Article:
Vice Admiral Nathan Brunton

Vice Admiral Nathan Brunton

Stockton has a long and proud tradition of producing seafaring men.

Nathan-Brunton bodytextOne of the more distinguished of these is Nathan Brunton who was born in Stockton in 1744.  Taking a fancy for the sea he left his home town and went to Shields to serve as an apprentice aboard a collier working out of the Tyne.  After finishing his apprenticeship he was soon appointed master of the collier, a position he held for five years until, in 1771, he found himself pressed into the Royal Navy and drafted to serve in HMS Marlborough.  Built in 1767, she was a third class 74 gun ship of the line under the command of the Right Honorable Constantine John Lord Musgrave who was to become Bruntons’ close friend and patron.

Initially serving as an able-bodied seaman, his seamanship and impeccable conduct saw him promoted to Master’s Mate and then, after six years in the navy, he was commissioned as a Lieutenant.

His successful career continued with promotion to the rank of Commodore in 1782.  In 1783 he was promoted to the rank of Post Captain, a position he was to hold for many years until 1805 when he was appointed Rear Admiral of the Blue. (The Royal Navy at that time was comprised of three squadrons – Red, White and Blue – each squadron had its own Admiral, Vice-Admiral and Rear Admiral in order of seniority).

In July 1809 Brunton was again promoted, this time to Vice-Admiral of the Blue.  In  July 1813 he was appointed to the post of Vice-Admiral of the White and he reached the high-point of his naval career when in July 1814 he was promoted to Vice-Admiral of the Red.  Shortly after this, at the age of 70 and profoundly deaf,  Vice Admiral Nathan Brunton’s distinguished naval career came to an end with his retirement.

In his time with the Royal Navy he had served with gallantry and integrity in HMS Europe and HMS Courageux, he served as commander of HMS Flirt and successively captained the Courageux, the Assistance, the Meleager, the Leviathan and the Dictator.

By the patronage of Lord Musgrave, Brunton was also appointed to the post of Deputy Paymaster to the forces at New Brunswick (1797) with a salary of 547 pounds, 10 shillings.

On retiring from the navy,  he returned to Stockton to live at 140 The High Street (now partly McColl’s ), but only a few months later, on the 19th November 1814, Brunton died. He was buried in the Parish Church of Stockton, and while his grave is no longer there, the plain marble tablet that was erected as a memorial can still be seen.  It bears the legend ‘Underneath are deposited the Remains of Nathan Brunton Esquire who died 19th November 1814 aged 71 years and to whose Memory a Monument is placed in this Church‘.

One interesting anecdote concerning Brunton was recorded in Heavisides Annals of Stockton.  It occurred while he was at his home at 140 High Street.  One morning as he rose from his slumbers he noticed his bedroom window was wide open and a ladder was leaning against the wall outside.  He soon discovered that his keys had been taken from the pocket of his trousers (he wasn’t wearing them at the time) and used to open the drawers where he kept his valuables.  All of his trinkets were missing along with about £60 in cash (about £3,500 today).  The thief was obviously aware of Brunton’s deafness.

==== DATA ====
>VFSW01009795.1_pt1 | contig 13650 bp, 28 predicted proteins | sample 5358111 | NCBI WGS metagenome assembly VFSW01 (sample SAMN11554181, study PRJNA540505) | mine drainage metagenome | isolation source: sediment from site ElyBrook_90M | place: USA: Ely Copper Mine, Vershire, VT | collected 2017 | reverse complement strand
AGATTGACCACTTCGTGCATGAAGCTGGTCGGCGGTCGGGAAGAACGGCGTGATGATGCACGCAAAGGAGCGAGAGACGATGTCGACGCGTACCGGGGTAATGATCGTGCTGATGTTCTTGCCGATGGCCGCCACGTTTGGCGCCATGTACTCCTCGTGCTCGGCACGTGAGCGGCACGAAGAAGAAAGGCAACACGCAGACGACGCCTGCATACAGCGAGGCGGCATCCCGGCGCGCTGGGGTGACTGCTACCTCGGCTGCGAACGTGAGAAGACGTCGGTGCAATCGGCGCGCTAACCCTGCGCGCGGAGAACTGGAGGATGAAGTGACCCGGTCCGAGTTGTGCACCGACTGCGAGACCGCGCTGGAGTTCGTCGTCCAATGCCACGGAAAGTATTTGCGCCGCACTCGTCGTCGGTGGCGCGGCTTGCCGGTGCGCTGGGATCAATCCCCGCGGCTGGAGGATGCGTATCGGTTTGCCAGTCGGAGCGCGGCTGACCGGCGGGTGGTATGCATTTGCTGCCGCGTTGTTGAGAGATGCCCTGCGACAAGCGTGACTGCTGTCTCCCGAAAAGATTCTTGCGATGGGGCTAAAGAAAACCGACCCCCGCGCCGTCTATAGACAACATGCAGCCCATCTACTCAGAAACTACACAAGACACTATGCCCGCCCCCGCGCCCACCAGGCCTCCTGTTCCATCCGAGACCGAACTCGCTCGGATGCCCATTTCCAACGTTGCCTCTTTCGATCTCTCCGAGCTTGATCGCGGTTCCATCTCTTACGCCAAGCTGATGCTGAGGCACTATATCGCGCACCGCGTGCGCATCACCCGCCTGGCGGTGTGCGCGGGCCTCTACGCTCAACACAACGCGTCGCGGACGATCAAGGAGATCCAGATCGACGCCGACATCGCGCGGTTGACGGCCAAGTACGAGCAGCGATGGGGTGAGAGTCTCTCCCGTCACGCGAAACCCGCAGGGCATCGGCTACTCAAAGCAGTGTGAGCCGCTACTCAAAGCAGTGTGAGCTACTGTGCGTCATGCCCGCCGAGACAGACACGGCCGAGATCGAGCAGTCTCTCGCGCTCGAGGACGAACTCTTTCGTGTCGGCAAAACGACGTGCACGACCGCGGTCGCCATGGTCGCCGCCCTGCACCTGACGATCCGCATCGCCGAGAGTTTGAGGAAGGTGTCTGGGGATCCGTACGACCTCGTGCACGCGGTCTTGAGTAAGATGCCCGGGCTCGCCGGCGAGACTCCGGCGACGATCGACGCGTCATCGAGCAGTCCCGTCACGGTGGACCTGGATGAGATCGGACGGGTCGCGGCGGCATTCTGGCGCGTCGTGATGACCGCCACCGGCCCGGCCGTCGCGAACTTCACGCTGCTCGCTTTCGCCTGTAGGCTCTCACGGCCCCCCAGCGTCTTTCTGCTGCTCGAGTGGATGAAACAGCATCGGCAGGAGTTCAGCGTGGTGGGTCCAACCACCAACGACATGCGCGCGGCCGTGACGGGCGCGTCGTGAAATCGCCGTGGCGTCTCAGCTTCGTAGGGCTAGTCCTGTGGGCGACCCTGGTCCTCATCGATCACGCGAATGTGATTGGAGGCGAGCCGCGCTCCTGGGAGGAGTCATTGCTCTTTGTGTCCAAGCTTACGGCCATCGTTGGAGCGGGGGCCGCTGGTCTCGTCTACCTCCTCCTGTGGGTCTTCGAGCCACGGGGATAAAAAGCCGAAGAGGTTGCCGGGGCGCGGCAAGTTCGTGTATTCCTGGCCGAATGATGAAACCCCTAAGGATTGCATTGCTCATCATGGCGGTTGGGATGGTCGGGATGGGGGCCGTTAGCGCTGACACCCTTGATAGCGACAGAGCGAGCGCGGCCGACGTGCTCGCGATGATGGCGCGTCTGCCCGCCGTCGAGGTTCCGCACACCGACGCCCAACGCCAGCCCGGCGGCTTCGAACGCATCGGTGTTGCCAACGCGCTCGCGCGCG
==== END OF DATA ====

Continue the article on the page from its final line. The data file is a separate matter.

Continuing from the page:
Brunton consulted a friend to ask what he thought he should do about the theft of his property.  His friend recommended he should go to see the ‘Wise Man of Stokesley’ (famed throughout the region as a prophet and sage, ‘having knowledge of all things secret, material and spiritual’) who would be able to tell him who the thief was. Brunton laughed at the idea saying ‘ I have no faith in such rascally imposters’.  His friend replied that he didn’t either but that he knew of people who had been robbed and had, on consulting the ‘Wise Man’ about their losses, had their stolen goods mysteriously returned to them within a matter of days.

As much for the fun of it as anything else, the two friends engaged a conveyance and set off for Stokesley.  On their arrival at the inn they sent word to the Wise Man that they awaited his presence.  This led to something of a stand-off initially as the Wise Man refused to attend the Admiral and the Admiral wouldn’t go the the Wise Man’s house.  The situation was resolved when Brunton’s friend undertook to go the the Wise Man himself with the story of the Admiral’s loss.

On hearing of the robbery the great Oracle, with a horrible grin, said that the thief was well acquainted with the premises and that in a day or two the stolen property would be returned, and it almost was…..

Within a few days of the Stokesley excursion, a brown paper parcel containing all of the Admiral’s missing trinkets was found in the garden of number 140, but only half of the stolen cash was returned.  We can only assume that the Wise Man had some expenses…..